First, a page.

Vietnam Free Expression Newsletter No. 29/2020 – Week of July 20-26

Greetings from The 88 Project! We bring you news, analysis, and actions regarding human rights and civil society in Vietnam during the week of July 20-26. The appeal trial for two BOT protesters has been delayed. Legal Initiatives for Vietnam has launched a new database focusing on violations of religious freedom. And despite its dismal human rights record, Vietnam attended the 44th session of the UN Human Rights Council. In the news and analysis section, read about US-Vietnam and Vietnam-China relations. Coming up this week, eight defendants face trial– some for their activities as part of the Hien Phap rights group– almost two years after their initial arrests. In case you missed it, check out our analysis of the journalism profession in Vietnam and the state of press freedom. And please take action by sharing The 88 Project and nine other organizations’ open letter urging Vietnam to cease repression of journalists, land rights defenders, and other activists.


Political Prisoners

Dang Thi Hue

On July 21, Hanoi’s higher court delayed for the second time the appeal trial of Dang Thi Hue and Bui Manh Tien on charges of “disturbing the peace” for protesting against Build Operate Transfer (BOT) toll booths. The reason given for the delay was that one defendant did not show up. Hue said that Tien, her driver, never received a summons from the higher court. In May, a lower court in Soc Son District found the two guilty and sentenced them each to 15 months in prison. The next court date may potentially be July 29, 2020. Many have criticized the locations of thes BOT toll booths, alleging that they are being charged with or without using the new road built by BOT companies. They also believe that this lucrative business (which can generate billions of Vietnam Dongs per day – approximately 50,000 USD to 100,000 USD per day) is corrupted by cronyism.

This week, we remember the arrests and trial anniversaries of the following political prisoners:

  • Le Dinh Luong, democracy and environmental activist, arrested, July 24, 2017, and sentenced to 20 years in prison

  • Ha Hai Ninh, civil society activist tried July 23, 2019; little information is currently available about his case

Defendants at trial on July 23, 2018, Source: Infonet

International Advocacy

Legal Initiatives for Vietnam (LIV), a non-profit organization based in California, has launched a Database on Religious Freedom in Vietnam. The database will be updated regularly to document cases related to violations of religious freedom. LIV is the organization that oversees Luật Khoa tạp chí (Law Magazine) and The Vietnamese. Vietnam has a wide range of religions and sects; many resist folding into state-sanctioned churches and therefore are considered illegal. Activities deemed reactionary by the government could be anything from land disputes to ethnic-based resistance efforts, and even practices by Falun Gong members which make up a large number of cases currently. Readers can read about and report on cases.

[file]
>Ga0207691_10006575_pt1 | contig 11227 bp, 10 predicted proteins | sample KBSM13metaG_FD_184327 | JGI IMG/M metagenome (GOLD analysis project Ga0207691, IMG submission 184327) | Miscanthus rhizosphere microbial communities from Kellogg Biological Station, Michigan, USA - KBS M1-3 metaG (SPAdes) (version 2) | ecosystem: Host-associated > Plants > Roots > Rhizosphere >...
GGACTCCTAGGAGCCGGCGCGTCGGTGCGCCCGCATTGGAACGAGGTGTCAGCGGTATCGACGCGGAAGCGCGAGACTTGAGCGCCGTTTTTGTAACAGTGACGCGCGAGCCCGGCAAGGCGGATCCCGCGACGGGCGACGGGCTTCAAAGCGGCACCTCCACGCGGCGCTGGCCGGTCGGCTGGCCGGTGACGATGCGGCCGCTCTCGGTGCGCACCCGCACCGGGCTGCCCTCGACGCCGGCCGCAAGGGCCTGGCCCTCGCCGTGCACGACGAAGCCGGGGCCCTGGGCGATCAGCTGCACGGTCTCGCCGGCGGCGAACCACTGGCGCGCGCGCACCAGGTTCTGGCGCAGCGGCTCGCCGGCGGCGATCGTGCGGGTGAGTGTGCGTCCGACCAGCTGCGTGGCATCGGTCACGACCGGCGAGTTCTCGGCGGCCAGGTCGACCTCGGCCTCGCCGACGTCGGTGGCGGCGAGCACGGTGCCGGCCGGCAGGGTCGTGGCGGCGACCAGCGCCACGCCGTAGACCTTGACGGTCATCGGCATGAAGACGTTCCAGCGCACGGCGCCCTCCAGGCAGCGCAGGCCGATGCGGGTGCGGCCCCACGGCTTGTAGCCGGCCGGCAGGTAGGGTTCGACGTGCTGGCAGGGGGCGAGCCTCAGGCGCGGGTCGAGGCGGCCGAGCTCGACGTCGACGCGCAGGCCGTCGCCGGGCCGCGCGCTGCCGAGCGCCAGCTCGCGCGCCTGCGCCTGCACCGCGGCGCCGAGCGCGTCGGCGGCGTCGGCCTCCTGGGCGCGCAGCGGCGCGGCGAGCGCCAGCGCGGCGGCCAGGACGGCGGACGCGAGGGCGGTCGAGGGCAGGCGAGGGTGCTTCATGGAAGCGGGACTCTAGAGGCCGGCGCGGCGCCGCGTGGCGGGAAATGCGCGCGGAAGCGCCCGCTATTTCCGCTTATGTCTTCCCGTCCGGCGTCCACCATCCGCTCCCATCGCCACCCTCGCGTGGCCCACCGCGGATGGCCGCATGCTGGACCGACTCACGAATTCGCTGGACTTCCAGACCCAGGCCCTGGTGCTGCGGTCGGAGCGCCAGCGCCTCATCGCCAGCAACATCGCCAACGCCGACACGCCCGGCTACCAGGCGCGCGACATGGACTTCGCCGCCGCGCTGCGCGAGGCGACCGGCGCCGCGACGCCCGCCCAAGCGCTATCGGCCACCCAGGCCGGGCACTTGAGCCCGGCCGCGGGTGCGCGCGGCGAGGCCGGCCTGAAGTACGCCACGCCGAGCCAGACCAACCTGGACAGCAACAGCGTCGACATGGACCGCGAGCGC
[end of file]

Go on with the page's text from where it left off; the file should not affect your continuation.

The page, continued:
A Dao

This year’s Vietnam Advocacy Day, organized by BPSOS, will feature three series of webinars as follows:

  • 1. Friday, July 31: Freedom of Religion and Belief, and the Rights of Indigenous Peoples.
  • 2. Friday, August 7: Freedom of Expression, Press and the Internet; Prisoners of Conscience and Torture.
  • 3. Friday, August 14: Human Rights mechanisms and sanctions regimes.

Speakers lined up for the first webinar are:

  • 1. James Carr, member of US Commission on International Religious Freedom (USCIRF), who  is a sponsor of ethnic Baptist minister A Dao from Tay Nguyen (the Highlands);
  • 2. U.S. Representative Glenn Grothman (R-WI) who will discuss the current situation in Tay Nguyen and the Hmong ethnic group;
  • 3. Attorney Anurima Barghava, member of USCIRF, who traveled to Tay Nguyen in September of last year to see how Vietnam implements its law on Religious Rights. After that trip, USCIRF issued a report stating that the law violates international standards and recommended that Vietnam be put on the CPC list of countries of particular concern.

To register for this webinar, please go to this link. For future webinars, click here.

Despite its numerous documented cases of human rights violations, Vietnam participated in the UN Human Rights Council’s 44th Session in Geneva, Switzerland. During the three-week event which ended last week, Ambassador Le Thi Tuyet Mai led a delegation in attending nine working sessions and meetings. The delegates made speeches touting the country’s commitment to and protection of human rights, “with priorities given to vulnerable groups” in society — particularly children and the elderly.